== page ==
Note The "Hotfix download available" form displays the languages for which the hotfix is available. If you do not see your language, it is because a hotfix is not available for that language.
This hotfix requires Microsoft Exchange Server 2003 Service Pack 1.
You do not have to restart your computer after you install this hotfix.
Hotfix replacement information
This hotfix does not replace any other hotfixes.
The English version of this hotfix has the file attributes (or later file attributes) that are listed in the following table. The dates and times for these files are listed in Coordinated Universal Time (UTC). When you view the file information, it is converted to local time. To find the difference between UTC and local time, use the Time Zone tab in the Date and Time tool in Control Panel.
Date Time Version Size File name--------------------------------------------------------------23-Nov-2004 00:46 6.5.7232.55 3,261,952 Mdbmsg.dll 23-Nov-2004 01:19 6.5.7232.55 5,143,552 Store.exe
If you apply the hotfix that is described in this article, you do not have to use this workaround. To work around this problem, configure the replication reload value to a 24-hour interval in the registry.
To configure the replication reload value in the registry, follow these steps.
Warning Serious problems might occur if you modify the registry incorrectly by using Registry Editor or by using another method. These problems might require that you reinstall your operating system. Microsoft cannot guarantee that these problems can be solved. Modify the registry at your own risk.
Click Start, click Run, type regedt32 in the Open box, and then click OK.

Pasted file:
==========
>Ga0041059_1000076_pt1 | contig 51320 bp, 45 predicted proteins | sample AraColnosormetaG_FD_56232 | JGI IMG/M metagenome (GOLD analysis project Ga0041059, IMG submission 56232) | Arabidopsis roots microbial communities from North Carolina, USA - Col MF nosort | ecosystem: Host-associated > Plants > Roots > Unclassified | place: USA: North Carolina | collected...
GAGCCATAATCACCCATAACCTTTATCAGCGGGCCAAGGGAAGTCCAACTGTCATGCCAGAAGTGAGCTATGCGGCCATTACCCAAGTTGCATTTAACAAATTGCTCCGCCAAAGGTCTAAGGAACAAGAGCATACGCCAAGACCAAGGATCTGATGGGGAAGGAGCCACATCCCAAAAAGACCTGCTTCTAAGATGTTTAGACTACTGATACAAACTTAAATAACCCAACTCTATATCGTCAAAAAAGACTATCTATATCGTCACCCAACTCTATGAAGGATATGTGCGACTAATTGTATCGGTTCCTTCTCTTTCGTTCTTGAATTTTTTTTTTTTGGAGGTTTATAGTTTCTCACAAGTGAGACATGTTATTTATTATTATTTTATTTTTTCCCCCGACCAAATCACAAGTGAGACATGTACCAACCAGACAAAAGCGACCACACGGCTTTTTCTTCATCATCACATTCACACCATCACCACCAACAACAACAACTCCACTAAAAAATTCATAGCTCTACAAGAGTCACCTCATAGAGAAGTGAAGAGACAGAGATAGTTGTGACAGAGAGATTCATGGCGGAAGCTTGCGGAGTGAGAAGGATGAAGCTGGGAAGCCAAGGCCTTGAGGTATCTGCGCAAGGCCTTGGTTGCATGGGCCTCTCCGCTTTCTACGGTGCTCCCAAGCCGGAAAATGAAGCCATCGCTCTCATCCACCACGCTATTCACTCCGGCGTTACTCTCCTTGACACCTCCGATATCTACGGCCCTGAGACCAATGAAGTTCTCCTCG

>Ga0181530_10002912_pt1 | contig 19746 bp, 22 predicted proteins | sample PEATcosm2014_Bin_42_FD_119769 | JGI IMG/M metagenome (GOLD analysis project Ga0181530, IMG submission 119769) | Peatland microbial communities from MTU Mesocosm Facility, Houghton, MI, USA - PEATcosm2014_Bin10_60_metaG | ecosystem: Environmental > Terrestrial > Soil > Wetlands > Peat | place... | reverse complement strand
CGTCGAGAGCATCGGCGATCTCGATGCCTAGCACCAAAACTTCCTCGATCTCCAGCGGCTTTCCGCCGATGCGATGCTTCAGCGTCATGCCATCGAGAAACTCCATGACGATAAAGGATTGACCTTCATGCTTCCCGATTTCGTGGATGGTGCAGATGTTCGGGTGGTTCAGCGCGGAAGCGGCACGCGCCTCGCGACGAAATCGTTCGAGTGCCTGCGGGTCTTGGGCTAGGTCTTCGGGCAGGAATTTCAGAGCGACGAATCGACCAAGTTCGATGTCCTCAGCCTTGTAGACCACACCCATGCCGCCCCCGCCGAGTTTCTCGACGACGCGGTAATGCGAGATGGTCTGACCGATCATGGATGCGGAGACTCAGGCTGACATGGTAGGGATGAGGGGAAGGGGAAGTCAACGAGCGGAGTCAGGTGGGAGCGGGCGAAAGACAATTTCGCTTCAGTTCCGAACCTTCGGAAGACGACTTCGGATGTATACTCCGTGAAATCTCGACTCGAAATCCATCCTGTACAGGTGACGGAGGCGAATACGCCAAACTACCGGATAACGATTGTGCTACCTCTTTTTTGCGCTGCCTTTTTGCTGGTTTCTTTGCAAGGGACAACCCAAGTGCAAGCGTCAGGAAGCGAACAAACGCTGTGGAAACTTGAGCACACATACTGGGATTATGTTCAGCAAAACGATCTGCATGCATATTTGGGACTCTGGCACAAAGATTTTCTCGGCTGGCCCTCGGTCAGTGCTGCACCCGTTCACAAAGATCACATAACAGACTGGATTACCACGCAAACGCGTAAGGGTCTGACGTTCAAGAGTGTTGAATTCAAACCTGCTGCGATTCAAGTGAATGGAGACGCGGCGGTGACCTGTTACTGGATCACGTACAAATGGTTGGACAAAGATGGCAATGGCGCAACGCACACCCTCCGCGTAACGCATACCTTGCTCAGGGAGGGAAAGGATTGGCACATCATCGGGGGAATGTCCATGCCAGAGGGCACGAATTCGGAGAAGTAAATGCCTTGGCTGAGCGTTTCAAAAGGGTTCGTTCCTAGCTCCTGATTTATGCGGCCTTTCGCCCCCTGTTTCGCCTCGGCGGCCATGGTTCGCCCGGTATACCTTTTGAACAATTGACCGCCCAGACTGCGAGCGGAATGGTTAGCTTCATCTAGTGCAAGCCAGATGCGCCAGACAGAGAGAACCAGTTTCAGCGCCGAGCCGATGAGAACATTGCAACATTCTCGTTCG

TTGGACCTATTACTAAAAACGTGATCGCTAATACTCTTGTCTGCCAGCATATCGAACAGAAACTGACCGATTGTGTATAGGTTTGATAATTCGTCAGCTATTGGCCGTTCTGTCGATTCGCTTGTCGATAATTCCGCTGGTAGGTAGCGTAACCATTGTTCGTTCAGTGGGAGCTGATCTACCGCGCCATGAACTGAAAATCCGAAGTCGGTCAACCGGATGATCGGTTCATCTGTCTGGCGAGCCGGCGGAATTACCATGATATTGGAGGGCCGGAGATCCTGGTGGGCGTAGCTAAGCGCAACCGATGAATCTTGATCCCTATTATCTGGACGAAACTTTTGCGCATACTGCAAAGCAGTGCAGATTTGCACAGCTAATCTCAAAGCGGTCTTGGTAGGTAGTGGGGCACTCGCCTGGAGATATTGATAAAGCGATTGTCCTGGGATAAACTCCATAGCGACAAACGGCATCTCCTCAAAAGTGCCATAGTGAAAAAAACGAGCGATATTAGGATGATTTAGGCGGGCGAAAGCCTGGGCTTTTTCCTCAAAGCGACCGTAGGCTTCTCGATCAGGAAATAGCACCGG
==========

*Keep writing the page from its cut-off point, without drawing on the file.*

Locate and then click the following registry subkey:
In the Data Type list, click REG_DWORD, and then click OK.
In the Data box, type 86400, and then click OK.
Note The value is the number of seconds between reloads. 86,400 seconds is equal to 24 hours.
Exit Registry Editor.
The replication value that you specify is only read when the public folder store starts. To force your Exchange Server 2003 computer to read the new value, dismount and then mount the public folder store. Do this after work hours when the load on the system is very light.
To dismount and then mount the public folder store, follow these steps:
Start Exchange System Manager.
Expand Servers, expand the server that you want, expand Storage_Group_Name, and then right-click Public Folder Store.
Note If administrative groups are defined, follow these steps:
Expand Administrative Groups.
Expand the server that you want.
Right-click Public Folder Store.
Click Dismount Store, and then click Yes to continue.
Right-click Public Folder Store, click Mount Store, and then click OK.
Microsoft has confirmed that this is a problem in the Microsoft products that are listed in the "Applies to" section.
For more information, click the following article numbers to view the articles in the Microsoft Knowledge Base:
824684 Description of the standard terminology that is used to describe Microsoft software updates
817903 New naming schema for Exchange Server software update packages